National Fisherman

THIS is a nation accustomed to making tough choices between the development and protection of our natural resources.
When I served as U.S. secretary of the Interior, the country weighed the merits and risks of offshore oil drilling and made decisions that were both difficult and controversial.
But the proposed Pebble Mine in Alaska is not a tough choice.
The question of whether to build a massive copper mine in the heart of the planet’s largest wild sockeye salmon fishery has a simple answer: no. Pebble is the wrong mine in absolutely the wrong place.
Understanding these risks, the Obama administration has pledged to use the Clean Water Act to protect Bristol Bay.

Yet, the project’s supporters have not given up, turning to specious legal arguments and a handful of allies in Congress as a part of a last-ditch effort to save a fundamentally flawed proposal. 
Read the full story at the Seattle Times>>
Want to read more about Pebble mine? Click here...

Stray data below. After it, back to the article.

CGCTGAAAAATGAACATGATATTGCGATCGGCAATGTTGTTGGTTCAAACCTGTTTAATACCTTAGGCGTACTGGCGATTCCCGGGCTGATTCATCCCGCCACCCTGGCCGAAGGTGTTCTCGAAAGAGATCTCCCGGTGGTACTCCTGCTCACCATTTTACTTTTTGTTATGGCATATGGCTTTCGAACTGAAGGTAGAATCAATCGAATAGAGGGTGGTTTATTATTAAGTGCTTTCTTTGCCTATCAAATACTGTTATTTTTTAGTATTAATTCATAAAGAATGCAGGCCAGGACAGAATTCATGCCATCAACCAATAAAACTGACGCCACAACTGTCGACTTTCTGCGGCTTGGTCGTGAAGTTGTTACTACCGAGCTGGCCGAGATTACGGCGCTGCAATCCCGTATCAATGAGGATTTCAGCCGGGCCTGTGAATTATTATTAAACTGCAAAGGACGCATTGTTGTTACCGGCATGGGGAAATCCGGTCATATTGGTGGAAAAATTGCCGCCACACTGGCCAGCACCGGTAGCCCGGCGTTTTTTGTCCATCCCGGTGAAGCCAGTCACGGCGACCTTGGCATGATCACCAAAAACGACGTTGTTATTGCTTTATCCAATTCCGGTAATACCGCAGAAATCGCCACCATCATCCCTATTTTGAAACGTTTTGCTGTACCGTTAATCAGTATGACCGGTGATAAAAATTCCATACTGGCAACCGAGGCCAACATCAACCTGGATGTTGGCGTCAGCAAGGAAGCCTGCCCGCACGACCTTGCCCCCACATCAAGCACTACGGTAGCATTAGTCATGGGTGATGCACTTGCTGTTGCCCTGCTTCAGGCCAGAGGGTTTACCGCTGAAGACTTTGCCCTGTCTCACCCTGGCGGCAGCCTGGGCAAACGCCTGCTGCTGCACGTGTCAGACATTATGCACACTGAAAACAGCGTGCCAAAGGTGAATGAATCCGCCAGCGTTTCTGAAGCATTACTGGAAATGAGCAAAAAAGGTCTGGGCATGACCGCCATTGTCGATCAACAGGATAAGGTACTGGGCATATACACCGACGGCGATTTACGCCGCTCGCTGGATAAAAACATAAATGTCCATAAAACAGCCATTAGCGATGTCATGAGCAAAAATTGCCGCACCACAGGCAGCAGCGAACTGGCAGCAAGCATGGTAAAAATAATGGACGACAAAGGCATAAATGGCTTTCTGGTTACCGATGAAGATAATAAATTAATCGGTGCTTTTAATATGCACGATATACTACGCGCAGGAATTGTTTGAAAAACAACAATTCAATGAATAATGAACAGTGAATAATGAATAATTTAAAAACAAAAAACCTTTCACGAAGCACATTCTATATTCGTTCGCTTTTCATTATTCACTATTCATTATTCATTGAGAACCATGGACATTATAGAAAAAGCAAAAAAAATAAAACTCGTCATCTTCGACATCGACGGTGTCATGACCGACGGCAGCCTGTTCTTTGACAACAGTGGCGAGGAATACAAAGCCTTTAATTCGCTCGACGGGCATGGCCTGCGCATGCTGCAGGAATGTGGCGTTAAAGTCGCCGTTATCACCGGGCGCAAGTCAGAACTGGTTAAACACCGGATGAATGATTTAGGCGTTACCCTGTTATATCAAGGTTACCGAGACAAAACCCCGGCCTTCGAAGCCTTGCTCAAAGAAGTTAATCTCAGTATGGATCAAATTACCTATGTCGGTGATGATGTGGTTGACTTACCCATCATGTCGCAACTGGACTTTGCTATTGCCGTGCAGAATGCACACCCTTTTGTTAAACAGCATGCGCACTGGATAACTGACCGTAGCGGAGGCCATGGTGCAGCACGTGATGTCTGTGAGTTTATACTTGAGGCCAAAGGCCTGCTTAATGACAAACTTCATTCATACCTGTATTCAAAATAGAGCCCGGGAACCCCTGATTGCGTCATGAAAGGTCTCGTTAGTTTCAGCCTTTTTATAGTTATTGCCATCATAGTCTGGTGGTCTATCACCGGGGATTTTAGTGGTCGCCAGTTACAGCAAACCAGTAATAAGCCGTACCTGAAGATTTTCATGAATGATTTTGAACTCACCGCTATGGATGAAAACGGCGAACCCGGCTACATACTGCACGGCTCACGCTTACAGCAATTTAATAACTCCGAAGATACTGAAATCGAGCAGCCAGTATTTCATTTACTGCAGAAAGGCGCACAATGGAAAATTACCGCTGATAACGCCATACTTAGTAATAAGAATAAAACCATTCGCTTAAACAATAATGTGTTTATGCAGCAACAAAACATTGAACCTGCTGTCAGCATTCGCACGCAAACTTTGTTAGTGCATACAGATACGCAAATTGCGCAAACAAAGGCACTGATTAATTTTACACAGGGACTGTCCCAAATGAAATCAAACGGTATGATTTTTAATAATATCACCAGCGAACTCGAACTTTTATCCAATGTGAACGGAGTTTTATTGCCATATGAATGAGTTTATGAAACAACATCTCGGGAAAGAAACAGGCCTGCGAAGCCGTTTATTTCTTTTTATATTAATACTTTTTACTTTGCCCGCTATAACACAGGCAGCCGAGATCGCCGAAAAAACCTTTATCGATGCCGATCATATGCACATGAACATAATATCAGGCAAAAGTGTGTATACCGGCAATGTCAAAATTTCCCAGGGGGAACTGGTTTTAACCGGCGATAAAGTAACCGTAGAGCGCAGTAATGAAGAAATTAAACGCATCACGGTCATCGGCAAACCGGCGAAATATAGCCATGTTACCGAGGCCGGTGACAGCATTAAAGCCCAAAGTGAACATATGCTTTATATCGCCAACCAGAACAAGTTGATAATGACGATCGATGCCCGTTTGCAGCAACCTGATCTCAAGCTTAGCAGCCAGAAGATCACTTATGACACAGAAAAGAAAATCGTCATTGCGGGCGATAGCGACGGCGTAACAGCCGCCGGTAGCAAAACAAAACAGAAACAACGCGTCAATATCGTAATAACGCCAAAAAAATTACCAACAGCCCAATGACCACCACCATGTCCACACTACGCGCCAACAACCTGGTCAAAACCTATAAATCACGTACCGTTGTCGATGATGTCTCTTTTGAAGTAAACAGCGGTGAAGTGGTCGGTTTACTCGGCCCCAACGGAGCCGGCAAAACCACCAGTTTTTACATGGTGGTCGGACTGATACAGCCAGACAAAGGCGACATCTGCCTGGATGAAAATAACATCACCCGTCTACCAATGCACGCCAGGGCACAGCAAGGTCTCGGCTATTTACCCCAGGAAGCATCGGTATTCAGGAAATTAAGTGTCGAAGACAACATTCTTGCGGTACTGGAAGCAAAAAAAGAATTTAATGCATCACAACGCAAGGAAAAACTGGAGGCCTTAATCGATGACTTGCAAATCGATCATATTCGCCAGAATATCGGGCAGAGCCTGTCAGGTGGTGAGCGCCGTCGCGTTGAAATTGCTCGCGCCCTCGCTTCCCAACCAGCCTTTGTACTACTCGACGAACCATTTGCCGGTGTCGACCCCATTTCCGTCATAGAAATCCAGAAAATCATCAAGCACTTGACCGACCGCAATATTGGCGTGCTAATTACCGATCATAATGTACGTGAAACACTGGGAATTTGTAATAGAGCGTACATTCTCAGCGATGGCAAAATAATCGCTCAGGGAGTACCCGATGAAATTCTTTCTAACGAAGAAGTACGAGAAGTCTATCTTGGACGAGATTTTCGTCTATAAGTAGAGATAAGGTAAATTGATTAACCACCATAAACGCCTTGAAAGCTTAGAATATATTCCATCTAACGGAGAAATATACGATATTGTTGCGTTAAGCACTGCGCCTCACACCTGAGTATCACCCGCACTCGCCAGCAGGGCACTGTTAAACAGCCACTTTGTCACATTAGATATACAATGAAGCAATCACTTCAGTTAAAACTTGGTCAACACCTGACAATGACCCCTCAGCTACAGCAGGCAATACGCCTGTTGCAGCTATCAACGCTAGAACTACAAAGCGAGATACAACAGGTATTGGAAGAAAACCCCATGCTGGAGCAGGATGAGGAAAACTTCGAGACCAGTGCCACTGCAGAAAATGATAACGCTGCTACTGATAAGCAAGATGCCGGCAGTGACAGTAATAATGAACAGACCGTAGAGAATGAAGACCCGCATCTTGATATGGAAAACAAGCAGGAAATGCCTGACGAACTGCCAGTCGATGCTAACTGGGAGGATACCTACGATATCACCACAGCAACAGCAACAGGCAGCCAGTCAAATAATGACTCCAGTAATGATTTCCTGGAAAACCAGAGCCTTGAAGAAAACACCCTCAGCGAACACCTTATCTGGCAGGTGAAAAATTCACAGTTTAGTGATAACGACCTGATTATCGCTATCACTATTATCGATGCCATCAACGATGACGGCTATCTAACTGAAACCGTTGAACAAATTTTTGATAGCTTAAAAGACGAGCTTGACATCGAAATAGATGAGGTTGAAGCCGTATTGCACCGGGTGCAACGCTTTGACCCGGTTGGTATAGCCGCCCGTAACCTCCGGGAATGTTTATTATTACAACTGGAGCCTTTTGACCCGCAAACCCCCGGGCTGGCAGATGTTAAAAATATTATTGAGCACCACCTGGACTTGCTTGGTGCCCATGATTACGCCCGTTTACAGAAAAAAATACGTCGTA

Inside the Industry

NMFS recently released a draft action plan for fish discard and release mortality science, creating a list of actions that they hope can better inform fisheries.

We know that fishermen have to deal with bycatch by discarding or releasing unwanted catch overboard, but there is a data gap regarding how those fish survive.


A new study has identified a set of features common to all ocean ecosystems that provide a visual diagnosis of the health of the underwater environment coastal communities rely on.

Together, the features detail cumulative effects of threats -- such as overfishing, pollution, and invasive species,  allowing responders to act faster to increase ocean resiliency and sustainability.

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